A month ago I posted my year-end-list/stealth-manifesto, and I’ve noticed a few trends:
There was also a bunch of tracks that didn’t make it into the twelve, (some of which I’d begun writing up before I actually thought to count how many songs I’d picked) which I’ll throw in here:
The Sorcerer’s Intern
featuring my Mum on shaker
Most of the stuff we’re working on at the minute is pretty time intensive, so it was a bit of relief to do something more spontaneous.
One thing comes after another. I’ve tried to sequence this list with some sense of flow (albeit not as tightly/forced as last year) because music is never static - how each moment flows to the next is usually more important than what happening in any given moment.
Kaki King is an extraordinarily accomplished technical guitarist, watching her play, it’s a joy to see the dazzling layered tones coming from one guitar. The Fire Eater (from Glow but I went for the unnacompanied version) flows through several distinct regions, moving through different aspects of her style, from sparse tension building to rhythmic release and a gentler harmonic comedown.
But her playing never becomes tiresome, ego-driven showing off (as can be the risk). Despite the complexity there’s always a thread of beautiful simplicity to follow: no section is incomprehensibly dense, no transition feels bolted on or jarring, the playing never overwhelms the track. Beautiful.
Ok, I promise to stop complaining about my own one-track rule after this, but context is important. It’s why I prefer albums to singles. It’s why I still buy hard copies. It’s why I’m writing these.
North Sea Scrolls has done a lot to create context for itself: a concept album with spoken word introductions/narrations, an accompanying time-line, paintings, and live shows where they dress appropriately and use a projector to inject extra context into proceedings. Weaving a surreal, sprawling, interconnected, alternate history of our green and pleasant land. Context.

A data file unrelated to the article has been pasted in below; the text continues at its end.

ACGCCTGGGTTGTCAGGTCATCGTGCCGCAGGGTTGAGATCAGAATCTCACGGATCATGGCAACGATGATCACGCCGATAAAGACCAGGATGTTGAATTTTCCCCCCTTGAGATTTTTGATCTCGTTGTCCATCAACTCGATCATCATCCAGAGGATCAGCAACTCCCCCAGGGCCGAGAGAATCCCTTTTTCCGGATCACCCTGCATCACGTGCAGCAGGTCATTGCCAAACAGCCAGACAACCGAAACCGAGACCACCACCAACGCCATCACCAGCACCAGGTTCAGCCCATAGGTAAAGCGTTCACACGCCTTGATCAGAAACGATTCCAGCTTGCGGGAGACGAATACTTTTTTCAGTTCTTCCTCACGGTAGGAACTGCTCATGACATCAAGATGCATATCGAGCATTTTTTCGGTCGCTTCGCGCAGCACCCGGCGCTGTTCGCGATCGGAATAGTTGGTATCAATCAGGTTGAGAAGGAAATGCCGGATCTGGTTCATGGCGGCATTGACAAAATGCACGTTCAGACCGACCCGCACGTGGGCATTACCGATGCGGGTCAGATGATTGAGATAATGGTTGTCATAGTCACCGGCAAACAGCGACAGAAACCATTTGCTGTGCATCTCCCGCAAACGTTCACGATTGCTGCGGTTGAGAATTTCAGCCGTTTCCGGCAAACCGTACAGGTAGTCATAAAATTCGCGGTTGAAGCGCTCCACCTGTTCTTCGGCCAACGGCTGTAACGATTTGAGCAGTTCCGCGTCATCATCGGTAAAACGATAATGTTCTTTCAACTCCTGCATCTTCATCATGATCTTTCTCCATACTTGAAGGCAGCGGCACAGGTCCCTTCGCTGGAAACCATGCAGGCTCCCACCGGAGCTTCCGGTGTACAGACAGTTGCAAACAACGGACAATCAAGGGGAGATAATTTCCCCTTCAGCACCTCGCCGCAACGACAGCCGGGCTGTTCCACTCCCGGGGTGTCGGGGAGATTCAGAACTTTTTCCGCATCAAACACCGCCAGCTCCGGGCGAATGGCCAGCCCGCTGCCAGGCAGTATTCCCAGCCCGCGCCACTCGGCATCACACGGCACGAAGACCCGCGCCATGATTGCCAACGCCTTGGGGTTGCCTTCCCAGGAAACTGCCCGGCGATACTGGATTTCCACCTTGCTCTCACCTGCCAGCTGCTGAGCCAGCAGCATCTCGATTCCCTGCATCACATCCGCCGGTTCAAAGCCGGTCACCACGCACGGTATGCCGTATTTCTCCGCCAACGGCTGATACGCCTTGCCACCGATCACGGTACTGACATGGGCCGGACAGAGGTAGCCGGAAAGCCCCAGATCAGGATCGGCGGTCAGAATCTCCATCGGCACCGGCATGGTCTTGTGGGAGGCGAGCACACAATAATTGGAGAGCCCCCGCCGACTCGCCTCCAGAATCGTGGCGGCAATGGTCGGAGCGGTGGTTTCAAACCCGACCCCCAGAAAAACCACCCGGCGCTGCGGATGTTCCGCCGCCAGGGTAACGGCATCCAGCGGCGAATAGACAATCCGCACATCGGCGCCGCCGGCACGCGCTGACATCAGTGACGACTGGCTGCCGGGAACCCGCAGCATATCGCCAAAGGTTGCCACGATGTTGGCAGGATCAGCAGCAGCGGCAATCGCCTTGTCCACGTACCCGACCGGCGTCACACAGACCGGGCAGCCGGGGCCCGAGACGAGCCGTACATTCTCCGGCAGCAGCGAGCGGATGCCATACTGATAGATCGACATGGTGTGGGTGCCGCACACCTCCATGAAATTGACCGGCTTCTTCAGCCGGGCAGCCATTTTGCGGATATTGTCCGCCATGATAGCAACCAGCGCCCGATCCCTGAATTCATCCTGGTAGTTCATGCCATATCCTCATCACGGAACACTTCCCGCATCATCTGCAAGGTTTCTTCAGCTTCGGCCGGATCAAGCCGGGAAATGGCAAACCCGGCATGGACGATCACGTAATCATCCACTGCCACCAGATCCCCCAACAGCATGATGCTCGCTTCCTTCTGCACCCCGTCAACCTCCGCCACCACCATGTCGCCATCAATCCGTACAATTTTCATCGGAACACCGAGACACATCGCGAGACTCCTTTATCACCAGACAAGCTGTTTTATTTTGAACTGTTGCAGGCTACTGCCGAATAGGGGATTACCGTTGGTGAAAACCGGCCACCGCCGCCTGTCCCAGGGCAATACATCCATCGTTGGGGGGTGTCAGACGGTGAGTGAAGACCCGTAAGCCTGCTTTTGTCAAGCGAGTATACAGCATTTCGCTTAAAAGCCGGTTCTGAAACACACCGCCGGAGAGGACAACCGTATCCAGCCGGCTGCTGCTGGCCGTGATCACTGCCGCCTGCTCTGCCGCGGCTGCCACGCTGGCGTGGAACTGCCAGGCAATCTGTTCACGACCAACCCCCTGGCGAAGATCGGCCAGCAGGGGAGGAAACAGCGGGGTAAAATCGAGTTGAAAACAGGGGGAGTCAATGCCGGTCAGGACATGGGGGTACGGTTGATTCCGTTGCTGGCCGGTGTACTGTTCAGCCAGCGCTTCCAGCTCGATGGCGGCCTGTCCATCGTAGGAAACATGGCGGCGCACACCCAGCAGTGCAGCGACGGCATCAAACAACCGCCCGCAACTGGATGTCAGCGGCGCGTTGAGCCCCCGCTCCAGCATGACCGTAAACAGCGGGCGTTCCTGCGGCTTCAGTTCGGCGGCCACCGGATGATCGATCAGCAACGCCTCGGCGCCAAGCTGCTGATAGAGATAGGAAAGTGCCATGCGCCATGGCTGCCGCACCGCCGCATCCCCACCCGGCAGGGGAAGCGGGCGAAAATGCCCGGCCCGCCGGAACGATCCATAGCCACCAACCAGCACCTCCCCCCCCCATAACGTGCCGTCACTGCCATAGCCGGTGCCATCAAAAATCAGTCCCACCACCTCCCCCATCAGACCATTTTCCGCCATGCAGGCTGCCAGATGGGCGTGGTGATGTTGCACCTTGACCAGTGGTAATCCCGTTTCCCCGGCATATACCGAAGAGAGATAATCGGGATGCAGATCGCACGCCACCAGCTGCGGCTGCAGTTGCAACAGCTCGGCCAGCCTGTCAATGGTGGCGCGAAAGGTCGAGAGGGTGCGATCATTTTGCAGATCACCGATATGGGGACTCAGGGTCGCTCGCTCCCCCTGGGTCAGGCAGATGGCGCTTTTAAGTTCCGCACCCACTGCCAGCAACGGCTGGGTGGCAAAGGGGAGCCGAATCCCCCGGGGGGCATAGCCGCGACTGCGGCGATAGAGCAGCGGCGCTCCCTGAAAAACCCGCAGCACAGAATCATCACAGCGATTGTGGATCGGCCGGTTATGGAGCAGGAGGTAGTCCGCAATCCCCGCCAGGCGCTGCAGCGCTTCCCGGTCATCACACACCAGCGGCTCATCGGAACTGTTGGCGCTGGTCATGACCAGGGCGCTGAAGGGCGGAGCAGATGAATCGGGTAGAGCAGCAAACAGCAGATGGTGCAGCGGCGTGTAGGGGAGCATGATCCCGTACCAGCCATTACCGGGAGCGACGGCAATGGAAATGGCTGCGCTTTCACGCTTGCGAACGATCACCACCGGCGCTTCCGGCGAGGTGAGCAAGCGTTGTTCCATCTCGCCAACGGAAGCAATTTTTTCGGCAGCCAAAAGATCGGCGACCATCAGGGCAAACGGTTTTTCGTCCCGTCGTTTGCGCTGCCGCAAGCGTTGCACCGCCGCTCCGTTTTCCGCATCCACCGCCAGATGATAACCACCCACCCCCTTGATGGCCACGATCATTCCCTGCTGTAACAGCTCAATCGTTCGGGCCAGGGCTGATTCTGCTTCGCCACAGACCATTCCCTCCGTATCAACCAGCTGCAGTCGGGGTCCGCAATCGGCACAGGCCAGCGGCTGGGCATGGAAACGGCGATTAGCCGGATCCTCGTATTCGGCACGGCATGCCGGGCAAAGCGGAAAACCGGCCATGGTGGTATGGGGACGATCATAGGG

Fortunately, a heavy folk song about brutal morris dancers is gonna be awesome whatever the context.
My favourite part of the Matrix series is the haunted/glitching house segment of the Animatrix. It managed to be quiet and beautiful while remaining completely faithful to the rules of a world more obviously tuned for hectic thrills.
The Walkers Lament pulls off a similar trick, embedding a moment of stillness and beauty into a zombie apocalypse. A post apocalyptic folk ballad capturing the deep sadness of having to shoot your loved ones before they eat your brains.
It also manages the rather magical feat of not sounding like a new song. There’s something about the way the structure is stripped to the most resonant elements, where easy rhymes and certain lines invite a singalong on the first listen, that feels like it’s been passed through the refining process of an oral tradition.
Of course, even if the song had been around for years, I’m pretty sure Tara Bratton’s gorgeous performance would still count as a definitive version. A beautifully clear voice that pours a lot of heart into what could have been very alien subject matter.
I can’t help but think Call Me The Breeze is the wrong choice of single from Sugaring Season. Oh, it’s a lovely tune and I can see why it might be considered an easy entry point (especially in a market where Laura Marlin has been successful), but: Beth Orton is one of my absolute favourite singers and, from an album that acts as an broad yet subtle showcase for her voice, it’s a track which does little to accent the idiosyncrasies that make me love her voice so much.
Dawn Chorus has a relatively sparse backing of delicate guitar, warm double bass and shuffling brushed drums, where the vocal takes centre stage, vocals which are unmistakably Beth Orton, crescendoing in a rush of syllables that, through rhythm and repetition, shake off semantic shackles into a bubbling cascade of the human body as musical instrument: a sonic sculpture poured from a mould of lungs and vocal chords and tongue and teeth and a lifetime of singing, from cradle to studio. Lovely.